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Discussion Starter #8
Hmmm, this thing has a 727 trans. Could I just get an adapter plate? I'd hate to lose the Tera-Low20 case I just built.
 

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Carl, finding an early bronco chassis or parts is fairly easy, and relatively cheap since so many of them are going to full width axles and Dana 60s. The 9" is about 1/2" wider, and the Dana 44 is within 1". The radius arm c-brackets can be cut off easily with cut-off wheels... I have done a few. On the rear, its nothing to move spring perches. If that is not an option for some reason besides budget... there is the Atlas transfer case which I believe can be clocked to to other side of a Ford trans.

I bet you could find a local axle builder that would be willing to cut down a full sized Dana 44 from an F150 to the dimensions of the Scout II housing so you could use the IH internal parts swapped side to side. This is usually done by cutting/removing the knuckles and cutting tubes to length, and replacing the knuckles at the same angle relative to the original angle. The problem with using the IH housing is that the spring mounts are made into the housing, as the fords are not. That is one of the reasons I mentioned using the Ford (early bronco) front suspension with the coil springs and radius arms.

Tom
 

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CarsByCarl said:
Hmmm, this thing has a 727 trans. Could I just get an adapter plate? I'd hate to lose the Tera-Low20 case I just built.
The IH 727 case uses a different bellhousing pattern than a Chrysler case. The internals can be swapped to a Chrysler 727 case, and then an adapter could most likely be had to mate the BBF to a Chrysler 727.
 

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Discussion Starter #11
mudbogtom said:
CarsByCarl said:
Hmmm, this thing has a 727 trans. Could I just get an adapter plate? I'd hate to lose the Tera-Low20 case I just built.
The IH 727 case uses a different bellhousing pattern than a Chrysler case. The internals can be swapped to a Chrysler 727 case, and then an adapter could most likely be had to mate the BBF to a Chrysler 727.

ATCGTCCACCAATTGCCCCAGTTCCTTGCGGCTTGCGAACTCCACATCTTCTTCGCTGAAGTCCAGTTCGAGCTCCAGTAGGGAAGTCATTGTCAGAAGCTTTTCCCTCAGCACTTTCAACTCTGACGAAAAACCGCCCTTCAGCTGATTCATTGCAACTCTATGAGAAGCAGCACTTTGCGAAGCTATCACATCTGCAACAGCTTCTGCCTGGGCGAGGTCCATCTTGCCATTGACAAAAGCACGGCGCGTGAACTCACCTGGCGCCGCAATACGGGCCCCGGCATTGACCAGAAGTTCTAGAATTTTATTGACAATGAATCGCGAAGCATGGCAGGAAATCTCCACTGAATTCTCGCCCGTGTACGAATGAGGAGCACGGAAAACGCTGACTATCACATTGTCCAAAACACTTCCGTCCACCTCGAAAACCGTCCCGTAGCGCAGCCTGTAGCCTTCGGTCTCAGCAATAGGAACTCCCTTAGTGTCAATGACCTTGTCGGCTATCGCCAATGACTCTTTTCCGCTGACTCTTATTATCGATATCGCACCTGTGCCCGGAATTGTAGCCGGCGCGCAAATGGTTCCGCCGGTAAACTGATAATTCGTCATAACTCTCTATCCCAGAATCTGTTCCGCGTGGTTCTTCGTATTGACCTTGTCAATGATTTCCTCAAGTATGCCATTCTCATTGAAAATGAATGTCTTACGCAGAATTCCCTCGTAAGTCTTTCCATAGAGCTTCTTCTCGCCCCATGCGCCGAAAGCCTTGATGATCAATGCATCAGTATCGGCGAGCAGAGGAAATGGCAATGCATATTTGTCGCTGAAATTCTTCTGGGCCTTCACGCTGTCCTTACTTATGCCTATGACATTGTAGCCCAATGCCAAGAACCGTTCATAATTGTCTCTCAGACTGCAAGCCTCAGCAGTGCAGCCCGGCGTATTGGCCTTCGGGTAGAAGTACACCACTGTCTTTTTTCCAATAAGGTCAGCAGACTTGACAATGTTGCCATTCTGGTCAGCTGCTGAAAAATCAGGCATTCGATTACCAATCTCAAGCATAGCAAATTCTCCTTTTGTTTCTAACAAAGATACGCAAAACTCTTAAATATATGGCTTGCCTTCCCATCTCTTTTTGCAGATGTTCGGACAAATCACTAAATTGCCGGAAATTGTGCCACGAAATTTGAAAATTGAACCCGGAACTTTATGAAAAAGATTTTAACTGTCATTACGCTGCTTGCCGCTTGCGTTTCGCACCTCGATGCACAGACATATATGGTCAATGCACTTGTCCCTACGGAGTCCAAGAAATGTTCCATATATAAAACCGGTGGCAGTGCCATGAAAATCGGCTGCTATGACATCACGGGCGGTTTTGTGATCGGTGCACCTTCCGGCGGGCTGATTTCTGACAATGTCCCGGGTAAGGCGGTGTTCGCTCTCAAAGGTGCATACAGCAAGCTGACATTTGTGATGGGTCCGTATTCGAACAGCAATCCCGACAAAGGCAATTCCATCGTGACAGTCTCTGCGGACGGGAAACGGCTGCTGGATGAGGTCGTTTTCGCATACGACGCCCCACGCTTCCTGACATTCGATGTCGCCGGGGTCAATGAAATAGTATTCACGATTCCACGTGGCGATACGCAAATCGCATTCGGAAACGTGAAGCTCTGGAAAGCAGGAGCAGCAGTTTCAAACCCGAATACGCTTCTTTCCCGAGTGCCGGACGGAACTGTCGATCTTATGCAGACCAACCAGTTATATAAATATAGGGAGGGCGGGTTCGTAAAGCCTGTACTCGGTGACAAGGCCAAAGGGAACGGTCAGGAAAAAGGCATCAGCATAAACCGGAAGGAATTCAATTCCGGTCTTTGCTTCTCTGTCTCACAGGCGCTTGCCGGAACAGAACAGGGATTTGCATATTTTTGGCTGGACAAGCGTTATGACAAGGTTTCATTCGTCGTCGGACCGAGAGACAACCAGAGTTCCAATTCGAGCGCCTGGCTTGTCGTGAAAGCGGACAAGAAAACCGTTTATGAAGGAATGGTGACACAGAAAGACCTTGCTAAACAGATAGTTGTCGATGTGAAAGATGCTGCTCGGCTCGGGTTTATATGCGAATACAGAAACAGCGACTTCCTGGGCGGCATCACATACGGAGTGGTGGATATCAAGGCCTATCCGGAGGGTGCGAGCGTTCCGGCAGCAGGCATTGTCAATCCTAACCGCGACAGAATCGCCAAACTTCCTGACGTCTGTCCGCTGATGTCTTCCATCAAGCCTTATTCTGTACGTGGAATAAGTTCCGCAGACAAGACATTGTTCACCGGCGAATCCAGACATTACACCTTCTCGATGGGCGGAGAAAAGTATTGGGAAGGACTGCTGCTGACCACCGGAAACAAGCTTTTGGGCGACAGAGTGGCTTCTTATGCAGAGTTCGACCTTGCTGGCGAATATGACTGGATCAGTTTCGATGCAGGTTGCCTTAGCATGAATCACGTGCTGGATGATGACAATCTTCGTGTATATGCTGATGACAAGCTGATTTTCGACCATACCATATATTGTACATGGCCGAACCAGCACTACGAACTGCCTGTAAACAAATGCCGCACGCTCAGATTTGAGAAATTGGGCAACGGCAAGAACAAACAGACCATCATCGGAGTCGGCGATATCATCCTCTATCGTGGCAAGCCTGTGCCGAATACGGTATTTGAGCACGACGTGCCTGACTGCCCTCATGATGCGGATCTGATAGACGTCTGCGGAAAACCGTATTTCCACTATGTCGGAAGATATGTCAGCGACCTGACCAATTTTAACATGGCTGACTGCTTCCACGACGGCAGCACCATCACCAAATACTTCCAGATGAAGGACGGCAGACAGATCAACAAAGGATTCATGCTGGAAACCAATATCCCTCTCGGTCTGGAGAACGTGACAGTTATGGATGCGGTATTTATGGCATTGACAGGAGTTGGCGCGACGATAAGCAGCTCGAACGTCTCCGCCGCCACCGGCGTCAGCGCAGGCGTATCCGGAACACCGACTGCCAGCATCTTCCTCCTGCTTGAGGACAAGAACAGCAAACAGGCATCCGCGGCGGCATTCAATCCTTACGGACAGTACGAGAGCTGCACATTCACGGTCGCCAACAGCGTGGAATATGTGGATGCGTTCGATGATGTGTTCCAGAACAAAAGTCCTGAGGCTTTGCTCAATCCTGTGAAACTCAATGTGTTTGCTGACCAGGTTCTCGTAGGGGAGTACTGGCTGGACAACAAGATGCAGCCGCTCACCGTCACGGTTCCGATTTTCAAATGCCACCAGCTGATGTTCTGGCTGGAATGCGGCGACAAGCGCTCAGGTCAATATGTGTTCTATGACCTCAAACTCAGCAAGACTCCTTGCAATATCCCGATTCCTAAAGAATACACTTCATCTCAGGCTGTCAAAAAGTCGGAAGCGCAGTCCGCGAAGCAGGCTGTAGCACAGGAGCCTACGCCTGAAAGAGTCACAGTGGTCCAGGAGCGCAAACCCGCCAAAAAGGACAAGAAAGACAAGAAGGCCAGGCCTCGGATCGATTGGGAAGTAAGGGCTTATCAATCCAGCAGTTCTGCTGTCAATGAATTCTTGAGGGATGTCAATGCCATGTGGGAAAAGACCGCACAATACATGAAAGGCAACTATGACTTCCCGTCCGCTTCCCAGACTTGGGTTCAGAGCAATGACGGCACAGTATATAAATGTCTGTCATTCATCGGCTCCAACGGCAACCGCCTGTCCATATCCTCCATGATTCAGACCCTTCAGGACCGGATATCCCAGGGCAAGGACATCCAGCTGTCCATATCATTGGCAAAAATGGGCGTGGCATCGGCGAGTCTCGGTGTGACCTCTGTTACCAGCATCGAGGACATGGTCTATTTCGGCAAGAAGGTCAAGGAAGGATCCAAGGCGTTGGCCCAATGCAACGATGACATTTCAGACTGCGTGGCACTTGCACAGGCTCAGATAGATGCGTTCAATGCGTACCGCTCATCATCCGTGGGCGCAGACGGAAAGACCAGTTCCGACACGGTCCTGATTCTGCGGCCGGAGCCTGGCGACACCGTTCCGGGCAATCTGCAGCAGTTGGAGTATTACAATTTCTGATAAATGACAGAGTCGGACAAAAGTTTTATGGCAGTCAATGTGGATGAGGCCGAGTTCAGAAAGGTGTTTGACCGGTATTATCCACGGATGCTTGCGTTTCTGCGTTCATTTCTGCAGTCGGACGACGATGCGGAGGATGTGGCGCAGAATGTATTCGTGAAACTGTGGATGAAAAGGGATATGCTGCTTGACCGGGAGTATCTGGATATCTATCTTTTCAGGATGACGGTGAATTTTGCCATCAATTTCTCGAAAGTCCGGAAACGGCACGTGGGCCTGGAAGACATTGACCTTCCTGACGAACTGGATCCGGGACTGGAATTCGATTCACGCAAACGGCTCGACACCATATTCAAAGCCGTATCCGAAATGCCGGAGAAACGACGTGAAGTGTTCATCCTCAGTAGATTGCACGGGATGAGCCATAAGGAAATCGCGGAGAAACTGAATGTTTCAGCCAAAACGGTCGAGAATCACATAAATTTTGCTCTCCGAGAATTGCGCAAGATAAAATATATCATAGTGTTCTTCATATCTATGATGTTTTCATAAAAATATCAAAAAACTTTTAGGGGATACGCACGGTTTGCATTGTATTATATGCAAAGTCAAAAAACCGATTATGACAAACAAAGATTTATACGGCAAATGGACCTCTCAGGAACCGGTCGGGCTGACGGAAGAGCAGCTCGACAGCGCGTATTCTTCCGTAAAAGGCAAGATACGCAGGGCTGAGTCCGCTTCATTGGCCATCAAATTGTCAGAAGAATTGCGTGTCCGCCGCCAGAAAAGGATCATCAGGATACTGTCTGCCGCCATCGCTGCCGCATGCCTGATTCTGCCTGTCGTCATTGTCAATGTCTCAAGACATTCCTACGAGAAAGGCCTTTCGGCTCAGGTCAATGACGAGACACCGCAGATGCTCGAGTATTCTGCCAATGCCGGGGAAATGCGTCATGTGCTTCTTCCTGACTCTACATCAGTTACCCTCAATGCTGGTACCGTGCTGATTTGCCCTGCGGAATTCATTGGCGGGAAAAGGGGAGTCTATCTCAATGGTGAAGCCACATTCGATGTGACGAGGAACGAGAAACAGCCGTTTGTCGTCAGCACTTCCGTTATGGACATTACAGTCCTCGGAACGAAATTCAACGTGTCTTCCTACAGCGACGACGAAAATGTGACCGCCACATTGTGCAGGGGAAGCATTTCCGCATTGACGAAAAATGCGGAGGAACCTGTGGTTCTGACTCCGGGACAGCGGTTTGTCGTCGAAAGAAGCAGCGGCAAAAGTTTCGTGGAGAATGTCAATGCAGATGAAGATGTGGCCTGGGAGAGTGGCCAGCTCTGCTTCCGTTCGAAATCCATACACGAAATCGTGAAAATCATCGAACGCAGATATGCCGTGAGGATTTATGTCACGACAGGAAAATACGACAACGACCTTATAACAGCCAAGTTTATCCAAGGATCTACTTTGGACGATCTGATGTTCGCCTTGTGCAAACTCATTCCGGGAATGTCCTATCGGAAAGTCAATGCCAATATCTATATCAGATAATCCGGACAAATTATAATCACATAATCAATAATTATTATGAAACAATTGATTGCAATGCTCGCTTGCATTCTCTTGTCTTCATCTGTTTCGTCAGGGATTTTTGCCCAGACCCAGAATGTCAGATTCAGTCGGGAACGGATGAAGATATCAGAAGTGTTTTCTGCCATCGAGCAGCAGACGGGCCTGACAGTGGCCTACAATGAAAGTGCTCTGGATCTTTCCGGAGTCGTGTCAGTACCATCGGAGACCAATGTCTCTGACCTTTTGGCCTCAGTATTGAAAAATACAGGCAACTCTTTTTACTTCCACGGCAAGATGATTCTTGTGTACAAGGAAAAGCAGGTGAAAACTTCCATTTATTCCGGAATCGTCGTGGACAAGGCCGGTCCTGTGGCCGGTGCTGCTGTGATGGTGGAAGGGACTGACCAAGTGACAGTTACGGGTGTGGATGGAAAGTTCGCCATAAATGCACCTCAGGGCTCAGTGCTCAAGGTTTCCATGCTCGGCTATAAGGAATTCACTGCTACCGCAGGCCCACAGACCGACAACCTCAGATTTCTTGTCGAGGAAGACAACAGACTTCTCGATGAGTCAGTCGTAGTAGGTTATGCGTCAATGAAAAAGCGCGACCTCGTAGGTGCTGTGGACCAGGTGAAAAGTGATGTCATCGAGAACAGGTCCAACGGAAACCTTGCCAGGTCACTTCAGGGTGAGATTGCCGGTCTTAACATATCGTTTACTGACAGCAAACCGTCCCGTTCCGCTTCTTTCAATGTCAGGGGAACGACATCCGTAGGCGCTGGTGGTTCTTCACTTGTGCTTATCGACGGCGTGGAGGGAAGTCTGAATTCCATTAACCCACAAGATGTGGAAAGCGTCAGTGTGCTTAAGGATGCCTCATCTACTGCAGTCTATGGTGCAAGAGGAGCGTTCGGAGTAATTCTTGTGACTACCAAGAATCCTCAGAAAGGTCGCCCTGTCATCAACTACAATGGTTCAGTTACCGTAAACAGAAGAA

I happen to have the 727 from my old 74 Scout II that had a 258 straight six. Would that work with an adapter plate? Has the IH/Texas D20 flange on the back. :D

Only put 300 miles on the engine and trans after rebuilding them before I wrecked the damn thing. Saved the trans, sold the engine (4.0L head swap), sold the axles, etc. and then sold the body/frame to guy that wanted the title and vin plate.
 

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CarsByCarl said:
I happen to have the 727 from my old 74 Scout II that had a 258 straight six. Would that work with an adapter plate? Has the IH/Texas D20 flange on the back. :D

Only put 300 miles on the engine and trans after rebuilding them before I wrecked the damn thing. Saved the trans, sold the engine (4.0L head swap), sold the axles, etc. and then sold the body/frame to guy that wanted the title and vin plate.
That, I do not know. I have not messed with any of the 258 IH stuff... my IH friends only have 304-392. Zephyrbob might know?

Tom
 

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Why not run a 78/79 full size Bronco? They take a 460 real easy. Can go anywhere that a scout can go.
 

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The 78/79 Broncos are a good 5"+ wider... which makes for some interesting trail riding when you are looking on the down side of a mountain like Carl listed above. I agree, they would be a whole lot easier to make the 460 swap.

Tom
 

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I built my 4X4 using a 1967 Scout I installed Dana 44's from a Scout 11 I narrowed the rear 7" and the front 5" I did them myself & Moser did the respline for me on the axles. I used a ZF 5 speed and went with a left drop. I now will recut the front and use a Ford 44 for the left drop change over. I built a very low RPM high Torque 460 using F3 fuelie heads. I have big tires all inside the body lines. This rig will drive all day long with 3:54 gears and the big overdrive = very good MPG. I can go places a late Bronco never dreamed of. Best of all I did it on a very tight budget. Paul Kane has seen and drove it so it's now it's a historical artifact.